On March 11 work crews began lifting the old boat shop. Mark Alan Lovewell

The offices of Martha's Vineyard Marina got a lift this month. The 54 by 36 foot building on Lagoon Pond Road was lifted and moved over to the side so that new supporting spiles could be installed. The building will be seven feet higher.

The boat shop was formerly the boatbuilding shop of Erford Burt. He built many boats at the site. Years later, when it became the home of Maciel Marine, the building sitting on spiles became primarily offices and a shop. But it was always vulnerable to high tides and big storms.

The project got the approvals from the town and the blessing of the Martha's Vineyard Commission.

Lifting began on March 11. Once the building was lifted, it was moved to the side. New spiles, replacing the old, were put in the ground on Wednesday, March 19. The work is being done by Watercourse Construction of Tisbury.

The building could be moved back to its original site, by the middle of next week, and it will be 10 feet from the ground.

George J. Rogers, who with his wife Sheryl L. Roth Rogers, purchased the boatyard in November, changed the name of the business from Maciel Marine to Martha's Vineyard Marina. They also own Edgartown Marine.

Mr. Rogers said that the office building has continued to be used during this move. The electricity is still on.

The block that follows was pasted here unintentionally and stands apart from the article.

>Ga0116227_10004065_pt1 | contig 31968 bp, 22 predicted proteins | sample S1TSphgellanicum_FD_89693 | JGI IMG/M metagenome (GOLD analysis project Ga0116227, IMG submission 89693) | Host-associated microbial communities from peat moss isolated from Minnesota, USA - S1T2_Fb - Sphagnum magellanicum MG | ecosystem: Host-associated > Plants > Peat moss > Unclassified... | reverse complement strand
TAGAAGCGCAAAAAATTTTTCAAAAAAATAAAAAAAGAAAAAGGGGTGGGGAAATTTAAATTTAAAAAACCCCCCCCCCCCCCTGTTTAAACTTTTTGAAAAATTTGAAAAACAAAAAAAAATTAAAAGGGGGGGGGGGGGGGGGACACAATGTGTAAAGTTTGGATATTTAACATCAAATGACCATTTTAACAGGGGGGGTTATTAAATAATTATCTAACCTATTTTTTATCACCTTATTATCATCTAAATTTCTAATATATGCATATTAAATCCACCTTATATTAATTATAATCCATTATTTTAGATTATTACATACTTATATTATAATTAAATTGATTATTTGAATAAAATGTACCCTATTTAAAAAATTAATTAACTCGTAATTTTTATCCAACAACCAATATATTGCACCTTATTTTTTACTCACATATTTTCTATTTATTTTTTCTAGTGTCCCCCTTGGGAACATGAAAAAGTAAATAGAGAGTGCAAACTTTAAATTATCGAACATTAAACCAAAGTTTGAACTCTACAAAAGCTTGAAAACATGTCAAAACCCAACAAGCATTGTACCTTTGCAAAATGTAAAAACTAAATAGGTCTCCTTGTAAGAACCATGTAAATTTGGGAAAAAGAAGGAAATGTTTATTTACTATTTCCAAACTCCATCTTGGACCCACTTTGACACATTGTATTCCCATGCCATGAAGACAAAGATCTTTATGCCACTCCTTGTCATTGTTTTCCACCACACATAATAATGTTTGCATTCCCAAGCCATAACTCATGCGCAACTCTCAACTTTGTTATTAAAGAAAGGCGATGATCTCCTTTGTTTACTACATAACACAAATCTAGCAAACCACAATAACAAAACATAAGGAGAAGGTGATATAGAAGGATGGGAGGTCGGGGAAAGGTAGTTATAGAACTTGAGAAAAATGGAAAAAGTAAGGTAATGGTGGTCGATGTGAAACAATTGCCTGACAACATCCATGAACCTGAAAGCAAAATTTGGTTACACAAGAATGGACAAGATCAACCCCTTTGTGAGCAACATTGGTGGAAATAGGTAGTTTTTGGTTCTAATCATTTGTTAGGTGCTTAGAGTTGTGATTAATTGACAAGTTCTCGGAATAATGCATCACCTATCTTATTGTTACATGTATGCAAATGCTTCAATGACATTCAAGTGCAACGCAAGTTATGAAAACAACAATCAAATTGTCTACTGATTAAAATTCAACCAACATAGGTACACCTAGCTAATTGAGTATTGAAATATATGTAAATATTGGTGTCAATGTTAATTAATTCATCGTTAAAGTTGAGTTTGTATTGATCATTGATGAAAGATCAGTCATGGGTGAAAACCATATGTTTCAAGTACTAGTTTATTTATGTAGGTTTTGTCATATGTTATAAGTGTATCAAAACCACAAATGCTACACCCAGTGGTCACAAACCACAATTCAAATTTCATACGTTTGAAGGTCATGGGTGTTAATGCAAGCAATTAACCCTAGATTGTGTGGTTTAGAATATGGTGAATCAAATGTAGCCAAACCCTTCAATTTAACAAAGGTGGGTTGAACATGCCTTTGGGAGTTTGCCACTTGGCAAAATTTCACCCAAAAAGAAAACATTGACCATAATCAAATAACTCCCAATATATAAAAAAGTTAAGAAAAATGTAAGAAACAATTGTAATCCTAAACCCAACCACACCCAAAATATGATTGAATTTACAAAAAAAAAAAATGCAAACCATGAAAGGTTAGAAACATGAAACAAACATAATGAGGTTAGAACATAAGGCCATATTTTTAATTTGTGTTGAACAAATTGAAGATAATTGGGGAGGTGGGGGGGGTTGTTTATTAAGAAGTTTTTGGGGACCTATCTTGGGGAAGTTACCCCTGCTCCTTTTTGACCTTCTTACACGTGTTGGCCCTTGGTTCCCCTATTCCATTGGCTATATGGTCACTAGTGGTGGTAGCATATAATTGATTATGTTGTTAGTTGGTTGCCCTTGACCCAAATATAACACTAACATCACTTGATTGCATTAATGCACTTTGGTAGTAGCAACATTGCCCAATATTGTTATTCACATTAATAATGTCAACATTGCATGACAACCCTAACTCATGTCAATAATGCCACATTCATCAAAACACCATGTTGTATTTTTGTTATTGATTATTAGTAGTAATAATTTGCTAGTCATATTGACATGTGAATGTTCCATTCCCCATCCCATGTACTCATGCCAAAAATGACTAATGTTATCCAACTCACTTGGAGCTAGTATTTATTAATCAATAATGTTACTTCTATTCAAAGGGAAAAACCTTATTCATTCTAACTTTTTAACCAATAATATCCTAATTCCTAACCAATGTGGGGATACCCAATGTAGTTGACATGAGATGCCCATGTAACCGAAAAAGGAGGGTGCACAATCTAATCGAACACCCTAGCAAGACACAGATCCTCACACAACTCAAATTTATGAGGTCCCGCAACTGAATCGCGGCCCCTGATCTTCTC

Key impetus to raising the building higher also had to do with economics. Mr. Rogers said: "We are in a 10-foot velocity zone, as far as FEMA is concerned. It became a priority when FEMA wacked me with insurance premium that went through the roof."

Obviously, Mr. Rogers said, there will be a big storm in the future. "We are trying to avoid the inevitable, a storm coming along. Plus, it gives us peace of mind.. We going to make some improvements to the old building, that will be asethetically good for the community."

Prior to being moved to its present location, the building was once a church in North Tisbury and later a home.

Erford Burt, took the building apart and reassembled its present location sometime in 1945 after buying the property.

Multimedia Credit: 
Mark Alan Lovewell

Comments


Add a comment